“For us it is a real complement when young bands from here feel that they have a connection with us for one reason on another because we as a band feel that we never really stopped being a young band from Northern Ireland, we never really lost touch with our roots at all and we’re still the same eejits from the North Coast that we were when we started.”
With five albums under their belt, And So I Watch You From Afar have had a good output in terms of recorded material over the years, however live is where they have always been at their best and where they really made a name for themselves.
“Around the time we started up, the shift from the importance of selling records to gigging had already started,” says Johnny. “Don’t get me wrong, we’d still love to have a Number One Album, but for us gigging and getting out there to make a connection with an audience has always been the most important thing for this band. We just want to play and play to as many people as possible.
“We have been in more countries than I can count and played in more venues than I can remember,” he joked, “so that work ethic we had to have in our early days, never really left us and that’s why we’ve been able to enjoy what we do for 13 years now.”
This is a big summer for the band, this weekend they will be the last band to ever play the iconic Mandela Hall in Belfast and then in August they will close out the Saturday night of Stendhal Festival in Limavady.
“We’re really looking forward to both gigs” said Johnny “The Mandela gig will be special because the team that ran that place back when we were starting out gave us a lot of support and took a chance or two with us in terms of letting us do an album launch there and running an indoor festival there.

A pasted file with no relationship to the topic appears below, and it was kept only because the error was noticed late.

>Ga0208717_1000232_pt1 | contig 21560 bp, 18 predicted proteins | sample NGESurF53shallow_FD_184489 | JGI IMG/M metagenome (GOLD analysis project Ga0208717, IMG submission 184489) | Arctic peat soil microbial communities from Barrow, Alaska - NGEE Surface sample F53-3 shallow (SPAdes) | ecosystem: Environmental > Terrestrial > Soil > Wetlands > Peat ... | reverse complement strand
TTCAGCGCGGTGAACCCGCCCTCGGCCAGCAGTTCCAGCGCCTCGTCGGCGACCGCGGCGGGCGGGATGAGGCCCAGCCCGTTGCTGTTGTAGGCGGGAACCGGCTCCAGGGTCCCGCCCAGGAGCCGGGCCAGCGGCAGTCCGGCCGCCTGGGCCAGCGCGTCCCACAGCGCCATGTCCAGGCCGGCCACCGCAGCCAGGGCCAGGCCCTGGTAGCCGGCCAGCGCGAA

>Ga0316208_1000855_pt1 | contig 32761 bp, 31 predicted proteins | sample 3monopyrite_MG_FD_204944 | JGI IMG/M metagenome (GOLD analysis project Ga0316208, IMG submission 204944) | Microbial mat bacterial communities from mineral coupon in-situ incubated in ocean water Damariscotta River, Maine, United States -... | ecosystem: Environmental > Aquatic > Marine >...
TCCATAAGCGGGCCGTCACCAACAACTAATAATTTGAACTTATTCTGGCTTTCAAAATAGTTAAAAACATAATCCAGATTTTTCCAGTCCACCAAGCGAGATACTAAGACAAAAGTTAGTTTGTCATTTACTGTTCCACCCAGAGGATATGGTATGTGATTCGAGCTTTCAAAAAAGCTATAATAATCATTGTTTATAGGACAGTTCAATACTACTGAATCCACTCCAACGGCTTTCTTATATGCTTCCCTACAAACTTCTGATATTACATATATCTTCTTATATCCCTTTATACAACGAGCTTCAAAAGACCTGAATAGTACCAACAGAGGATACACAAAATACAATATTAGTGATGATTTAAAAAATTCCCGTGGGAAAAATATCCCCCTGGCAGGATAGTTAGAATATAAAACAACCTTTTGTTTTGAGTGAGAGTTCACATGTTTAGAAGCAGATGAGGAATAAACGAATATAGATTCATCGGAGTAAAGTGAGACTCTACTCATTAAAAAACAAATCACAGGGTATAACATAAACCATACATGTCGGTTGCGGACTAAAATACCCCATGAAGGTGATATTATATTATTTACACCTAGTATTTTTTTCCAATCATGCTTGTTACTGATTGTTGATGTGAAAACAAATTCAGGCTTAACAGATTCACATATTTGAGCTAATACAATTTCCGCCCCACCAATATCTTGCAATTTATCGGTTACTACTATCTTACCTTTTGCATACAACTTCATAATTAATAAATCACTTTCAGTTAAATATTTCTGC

“It’s a real shame that it is being closed, the acts who have played on that stage are a who’s who of some of the biggest bands on the planet. So on one hand it’s sad but on the other, to be given the opportunity to be the last band on that stage is a real honour and we’ll be looking to say goodbye with a bang.”
He continued: “Stendhal is another one which will be special; we’ve wanted to play there ever since it started and we are finally getting to this year. Ironically I think I had my first ever conversation with the Stendhal guys in the Mandela way back before And So I Watch You or Stendhal even existed, so there are a load of connections for us even within the two gigs too.
“I’ve been to Stendhal as a punter three times and I genuinely mean it when I say it is an absolutely fantastic festival. It caters to all ages, so for people like me with young kids it is ideal and for people that don’t it is also ideal. The whole place has a great vibe about it and to get to play at it this year is great, particularly because as I mentioned before, it is run by a few eejits from Limavady who we knew from before either the band or the festival ever existed.”
Looking beyond the summer Johnny says that the band’s only real ambition left to realise is to continue simply being mates that make music together and if one day they decide that they don’t want to do it anymore, that they can call it quits as friends on their own terms.
“We plan on being around and making music for as long as we can,” he said, “the big thing for us as I mentioned is being able to do a lot of this on our own terms, so as far as what we want to do in the future, we are up for whatever comes our way, so long as it is on our own terms.”
Connections play a huge part in the And So I Watch You From Afar story; you can make your own connection with the band this summer at both the Mandela Hall and Stendhal Festival.
Pictures Courtesy of Ciara McMullan. http://www.ciaramcmullan.com/